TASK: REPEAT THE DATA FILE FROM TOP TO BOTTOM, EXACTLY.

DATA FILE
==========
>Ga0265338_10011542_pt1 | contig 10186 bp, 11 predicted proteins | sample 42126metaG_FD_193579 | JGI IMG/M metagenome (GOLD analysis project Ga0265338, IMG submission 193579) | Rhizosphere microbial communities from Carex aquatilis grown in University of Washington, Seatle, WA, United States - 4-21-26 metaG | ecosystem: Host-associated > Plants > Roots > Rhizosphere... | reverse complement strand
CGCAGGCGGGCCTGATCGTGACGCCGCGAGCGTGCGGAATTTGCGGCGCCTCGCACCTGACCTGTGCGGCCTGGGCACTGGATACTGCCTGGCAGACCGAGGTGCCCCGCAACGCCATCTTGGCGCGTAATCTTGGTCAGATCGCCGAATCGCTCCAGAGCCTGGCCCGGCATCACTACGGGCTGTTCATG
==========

>Ga0265338_10011542_pt1 | contig 10186 bp, 11 predicted proteins | sample 42126metaG_FD_193579 | JGI IMG/M metagenome (GOLD analysis project Ga0265338, IMG submission 193579) | Rhizosphere microbial communities from Carex aquatilis grown in University of Washington, Seatle, WA, United States - 4-21-26 metaG | ecosystem: Host-associated > Plants > Roots > Rhizosphere... | reverse complement strand
CGCAGGCGGGCCTGATCGTGACGCCGCGAGCGTGCGGAATTTGCGGCGCCTCGCACCTGACCTGTGCGGCCTGGGCACTGGATACTGCCTGGCAGACCGAGGTGCCCCGCAACGCCATCTTGGCGCGTAATCTTGGTCAGATCGCCGAATCGCTCCAGAGCCTGGCCCGGCATCACTACGGGCTGTTCATG